Thanks, and my apologies for addressing you as Bryan and not Byron. I completely missed that when I read your question.
Yeah, I’m in full agreement that what’s in the stdlib is about as good as you can get for something that should be in the stdlib. For me everything traces back to wanting to use/support error reporting services with the logging calls, and wanting to have the ability to report error values and not just panics. While I always check for and handle errors, there’s a lot of value for me in being able to report those error values when they are truly unexpected. There are plenty of times I write code and check/handle error values but legitimately don’t expect to encounter them. In those cases, I absolutely want to know they occurred and I really appreciate error reporting services (particularly Honeybadger, which is my current favorite). In those cases, I can now
return log.Error(err, "Failed to perform X") instead of just
However, once you’re reporting values like that to an external service, you run the risk of blocking your whole app if the service goes down, so that’s why I introduced the asynchronous logging support and guaranteed non-blocking behavior. Using atomic config values was the best way to implement that, and had the side effect of optimizing the leveled logging calls over what similar libraries achieve when they use a global mutex.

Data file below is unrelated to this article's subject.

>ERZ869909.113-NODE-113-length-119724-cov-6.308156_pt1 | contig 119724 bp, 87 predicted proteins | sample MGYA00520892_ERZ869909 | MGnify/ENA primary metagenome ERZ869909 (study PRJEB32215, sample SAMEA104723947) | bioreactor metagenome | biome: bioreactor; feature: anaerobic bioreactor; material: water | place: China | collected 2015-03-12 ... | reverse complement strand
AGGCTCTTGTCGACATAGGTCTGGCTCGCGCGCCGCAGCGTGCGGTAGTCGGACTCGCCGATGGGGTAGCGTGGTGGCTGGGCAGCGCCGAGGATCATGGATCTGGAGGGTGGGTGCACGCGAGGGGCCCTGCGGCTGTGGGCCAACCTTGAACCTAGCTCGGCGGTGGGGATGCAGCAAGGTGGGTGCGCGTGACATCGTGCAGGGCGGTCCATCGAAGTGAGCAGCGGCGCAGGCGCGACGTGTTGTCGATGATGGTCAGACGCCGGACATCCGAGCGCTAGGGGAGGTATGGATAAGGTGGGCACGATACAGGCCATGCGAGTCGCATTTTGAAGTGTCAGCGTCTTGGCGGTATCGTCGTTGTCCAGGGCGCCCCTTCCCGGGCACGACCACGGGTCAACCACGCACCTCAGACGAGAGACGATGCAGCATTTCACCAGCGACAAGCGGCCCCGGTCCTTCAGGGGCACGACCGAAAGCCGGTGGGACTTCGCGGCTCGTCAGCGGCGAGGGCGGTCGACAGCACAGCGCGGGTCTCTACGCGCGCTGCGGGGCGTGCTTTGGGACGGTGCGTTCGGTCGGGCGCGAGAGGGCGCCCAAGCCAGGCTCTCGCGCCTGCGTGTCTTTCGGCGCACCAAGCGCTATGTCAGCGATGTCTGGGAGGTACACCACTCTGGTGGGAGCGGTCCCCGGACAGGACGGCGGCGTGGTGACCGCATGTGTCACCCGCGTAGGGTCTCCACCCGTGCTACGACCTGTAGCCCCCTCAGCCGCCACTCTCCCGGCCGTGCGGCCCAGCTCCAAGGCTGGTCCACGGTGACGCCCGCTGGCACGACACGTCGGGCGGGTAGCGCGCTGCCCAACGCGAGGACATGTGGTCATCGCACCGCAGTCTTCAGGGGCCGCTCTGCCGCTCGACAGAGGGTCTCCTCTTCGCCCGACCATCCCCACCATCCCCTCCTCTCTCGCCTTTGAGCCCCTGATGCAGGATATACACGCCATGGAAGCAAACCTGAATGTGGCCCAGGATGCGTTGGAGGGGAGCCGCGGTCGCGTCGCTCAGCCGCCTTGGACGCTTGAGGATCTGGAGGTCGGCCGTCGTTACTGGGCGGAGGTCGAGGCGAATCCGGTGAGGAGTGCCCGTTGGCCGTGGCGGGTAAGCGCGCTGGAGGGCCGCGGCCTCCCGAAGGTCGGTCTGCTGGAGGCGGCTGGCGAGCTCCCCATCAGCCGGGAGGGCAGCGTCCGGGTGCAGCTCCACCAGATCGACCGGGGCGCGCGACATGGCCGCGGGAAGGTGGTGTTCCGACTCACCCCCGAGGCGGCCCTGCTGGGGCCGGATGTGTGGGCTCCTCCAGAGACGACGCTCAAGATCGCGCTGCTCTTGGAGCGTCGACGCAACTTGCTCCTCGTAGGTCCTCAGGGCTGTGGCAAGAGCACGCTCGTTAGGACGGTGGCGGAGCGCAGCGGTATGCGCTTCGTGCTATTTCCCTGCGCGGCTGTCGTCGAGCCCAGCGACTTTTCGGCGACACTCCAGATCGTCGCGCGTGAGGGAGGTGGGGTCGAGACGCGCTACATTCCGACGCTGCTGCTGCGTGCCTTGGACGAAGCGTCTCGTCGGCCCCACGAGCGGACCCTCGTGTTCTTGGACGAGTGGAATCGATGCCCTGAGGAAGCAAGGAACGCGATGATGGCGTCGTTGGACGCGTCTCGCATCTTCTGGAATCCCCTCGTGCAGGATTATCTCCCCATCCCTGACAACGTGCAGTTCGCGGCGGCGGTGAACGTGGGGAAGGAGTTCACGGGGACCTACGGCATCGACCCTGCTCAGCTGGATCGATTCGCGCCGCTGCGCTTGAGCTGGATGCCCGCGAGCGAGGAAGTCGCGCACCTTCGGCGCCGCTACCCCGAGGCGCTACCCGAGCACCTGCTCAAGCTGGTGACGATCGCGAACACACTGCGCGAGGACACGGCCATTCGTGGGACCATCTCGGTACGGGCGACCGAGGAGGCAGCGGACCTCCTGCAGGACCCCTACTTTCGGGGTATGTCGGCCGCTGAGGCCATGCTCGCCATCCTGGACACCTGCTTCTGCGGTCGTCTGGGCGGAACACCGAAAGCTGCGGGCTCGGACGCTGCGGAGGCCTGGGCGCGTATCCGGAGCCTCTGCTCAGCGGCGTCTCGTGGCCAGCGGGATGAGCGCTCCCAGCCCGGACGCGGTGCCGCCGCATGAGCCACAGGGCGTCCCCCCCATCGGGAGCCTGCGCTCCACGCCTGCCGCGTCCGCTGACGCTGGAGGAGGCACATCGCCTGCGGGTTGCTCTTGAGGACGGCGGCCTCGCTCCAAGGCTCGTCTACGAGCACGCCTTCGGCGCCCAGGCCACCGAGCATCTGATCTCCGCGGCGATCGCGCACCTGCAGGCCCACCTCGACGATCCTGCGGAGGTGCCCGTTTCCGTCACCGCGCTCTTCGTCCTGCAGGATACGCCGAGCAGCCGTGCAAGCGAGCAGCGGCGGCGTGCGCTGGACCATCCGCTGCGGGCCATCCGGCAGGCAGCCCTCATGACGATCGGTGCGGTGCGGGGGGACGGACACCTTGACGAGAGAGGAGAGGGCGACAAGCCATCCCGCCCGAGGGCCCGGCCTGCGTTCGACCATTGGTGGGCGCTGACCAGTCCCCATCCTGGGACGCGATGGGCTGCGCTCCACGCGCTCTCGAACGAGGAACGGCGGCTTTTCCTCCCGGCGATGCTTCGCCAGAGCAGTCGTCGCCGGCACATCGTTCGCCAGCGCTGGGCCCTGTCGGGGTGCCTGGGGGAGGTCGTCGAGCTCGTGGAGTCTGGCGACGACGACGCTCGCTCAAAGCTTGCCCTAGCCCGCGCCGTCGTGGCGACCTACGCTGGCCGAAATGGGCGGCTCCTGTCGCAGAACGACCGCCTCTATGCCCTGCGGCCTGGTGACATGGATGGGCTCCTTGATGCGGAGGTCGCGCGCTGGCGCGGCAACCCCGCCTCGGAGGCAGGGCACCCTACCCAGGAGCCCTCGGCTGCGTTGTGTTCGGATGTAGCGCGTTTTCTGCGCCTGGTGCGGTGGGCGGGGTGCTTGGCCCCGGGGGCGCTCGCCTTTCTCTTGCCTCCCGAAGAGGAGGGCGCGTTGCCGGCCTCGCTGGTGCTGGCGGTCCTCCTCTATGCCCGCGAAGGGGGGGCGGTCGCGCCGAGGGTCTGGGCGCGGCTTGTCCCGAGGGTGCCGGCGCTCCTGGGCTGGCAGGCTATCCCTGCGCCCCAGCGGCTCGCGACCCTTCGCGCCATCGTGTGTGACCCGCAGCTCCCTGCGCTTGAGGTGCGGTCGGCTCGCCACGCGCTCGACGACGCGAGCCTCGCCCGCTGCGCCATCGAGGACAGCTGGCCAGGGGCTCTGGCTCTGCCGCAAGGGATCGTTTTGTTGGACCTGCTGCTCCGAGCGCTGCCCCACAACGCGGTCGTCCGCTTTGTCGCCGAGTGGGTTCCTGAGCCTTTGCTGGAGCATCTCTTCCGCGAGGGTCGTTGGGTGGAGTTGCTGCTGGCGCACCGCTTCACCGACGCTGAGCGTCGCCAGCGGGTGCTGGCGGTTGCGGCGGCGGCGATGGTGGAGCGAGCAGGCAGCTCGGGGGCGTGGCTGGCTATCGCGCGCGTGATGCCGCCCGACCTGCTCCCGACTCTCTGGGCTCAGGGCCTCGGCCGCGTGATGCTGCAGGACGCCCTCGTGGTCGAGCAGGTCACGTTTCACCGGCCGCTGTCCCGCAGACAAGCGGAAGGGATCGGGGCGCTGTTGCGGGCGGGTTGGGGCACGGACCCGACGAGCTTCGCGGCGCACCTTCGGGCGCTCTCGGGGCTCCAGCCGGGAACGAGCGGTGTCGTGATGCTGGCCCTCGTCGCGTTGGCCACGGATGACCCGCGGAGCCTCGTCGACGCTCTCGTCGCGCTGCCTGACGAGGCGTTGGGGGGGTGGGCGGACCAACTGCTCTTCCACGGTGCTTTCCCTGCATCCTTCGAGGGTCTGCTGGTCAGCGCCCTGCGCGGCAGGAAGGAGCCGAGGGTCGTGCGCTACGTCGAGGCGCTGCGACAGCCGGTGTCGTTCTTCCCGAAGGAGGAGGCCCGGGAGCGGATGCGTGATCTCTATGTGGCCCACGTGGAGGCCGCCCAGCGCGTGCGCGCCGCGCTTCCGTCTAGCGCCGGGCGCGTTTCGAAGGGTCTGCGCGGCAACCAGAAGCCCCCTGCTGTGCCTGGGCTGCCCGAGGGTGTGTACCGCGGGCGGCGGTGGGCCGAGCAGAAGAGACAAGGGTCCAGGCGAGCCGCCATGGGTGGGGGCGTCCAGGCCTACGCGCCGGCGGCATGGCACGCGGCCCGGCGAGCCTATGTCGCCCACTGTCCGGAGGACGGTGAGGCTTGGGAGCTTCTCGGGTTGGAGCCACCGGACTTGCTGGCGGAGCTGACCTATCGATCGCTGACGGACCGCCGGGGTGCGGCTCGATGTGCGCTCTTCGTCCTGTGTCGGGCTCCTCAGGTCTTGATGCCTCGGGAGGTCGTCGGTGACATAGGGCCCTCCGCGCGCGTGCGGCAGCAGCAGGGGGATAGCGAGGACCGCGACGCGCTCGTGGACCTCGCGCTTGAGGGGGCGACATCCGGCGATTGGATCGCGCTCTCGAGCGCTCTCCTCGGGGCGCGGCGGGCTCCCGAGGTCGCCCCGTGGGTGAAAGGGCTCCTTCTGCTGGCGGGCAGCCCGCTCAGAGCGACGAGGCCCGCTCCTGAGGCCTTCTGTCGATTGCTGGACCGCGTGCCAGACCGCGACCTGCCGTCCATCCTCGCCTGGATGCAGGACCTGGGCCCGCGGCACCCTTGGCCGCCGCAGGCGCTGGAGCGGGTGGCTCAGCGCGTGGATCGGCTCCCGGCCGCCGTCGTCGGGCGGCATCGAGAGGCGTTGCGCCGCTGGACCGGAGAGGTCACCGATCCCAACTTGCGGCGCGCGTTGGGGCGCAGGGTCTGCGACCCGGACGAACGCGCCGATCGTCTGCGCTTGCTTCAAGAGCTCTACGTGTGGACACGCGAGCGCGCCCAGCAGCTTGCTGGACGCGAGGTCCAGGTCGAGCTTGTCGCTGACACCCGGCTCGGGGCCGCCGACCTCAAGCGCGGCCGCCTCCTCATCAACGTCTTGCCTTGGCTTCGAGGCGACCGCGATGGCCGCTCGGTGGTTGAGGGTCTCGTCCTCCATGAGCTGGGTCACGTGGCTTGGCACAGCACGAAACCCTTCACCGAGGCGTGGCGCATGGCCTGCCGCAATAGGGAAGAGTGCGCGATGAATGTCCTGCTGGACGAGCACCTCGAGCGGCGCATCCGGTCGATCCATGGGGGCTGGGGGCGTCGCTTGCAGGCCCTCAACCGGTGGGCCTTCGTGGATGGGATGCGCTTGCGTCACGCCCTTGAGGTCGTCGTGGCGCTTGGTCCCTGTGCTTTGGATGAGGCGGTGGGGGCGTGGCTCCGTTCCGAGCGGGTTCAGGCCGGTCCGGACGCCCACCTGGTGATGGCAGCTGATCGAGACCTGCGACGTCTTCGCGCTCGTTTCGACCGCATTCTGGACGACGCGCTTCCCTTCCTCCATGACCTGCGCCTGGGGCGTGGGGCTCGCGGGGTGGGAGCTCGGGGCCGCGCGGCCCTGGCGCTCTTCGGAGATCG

As typically happens, once you open pandora’s box, other things follow. It helps to report contextual information and stack frames to the error reporting services, so supporting contextual logging made sense, and making the number of captured stack frames configurable and separate for DEBUG/INFO/WARN levels vs ERROR/FATAL levels made sense, too.
I could have written an error reporting abstraction, but to me it seemed like just another case of logging and it made sense to implement everything as a logging library using a single leveled, contextual API. So out of all of that, Cue was born.
It probably has more features than any one application would use, but at the end of the day, I think the Logger interface itself is pretty simple. The remaining API is designed simply to be flexible. Logging is such an opinionated topic. If you want to follow a purely 12-factor approach and log unbuffered to stdout, then you can use
cue.Collect (unbuffered and synchronous) with a
cue/collector.Terminal. If you’re like me and want error reporting on top of that, you use that same config but with an added
cue.CollectAsync (buffered/non-blocking and asynchronous) with a
cue/hosted.<service>. If you like logging to file, you can do that. If you want to write to syslog, that’s supported too.
I think it’s easy to forget that Go is truly general purpose and not everyone is writing a concurrent web app. Some people are writing local utilities or system daemons to run on end user systems. For those, logging to file or syslog is perfectly reasonable.
Anyway, thanks for taking a look and for providing your thoughts/feedback!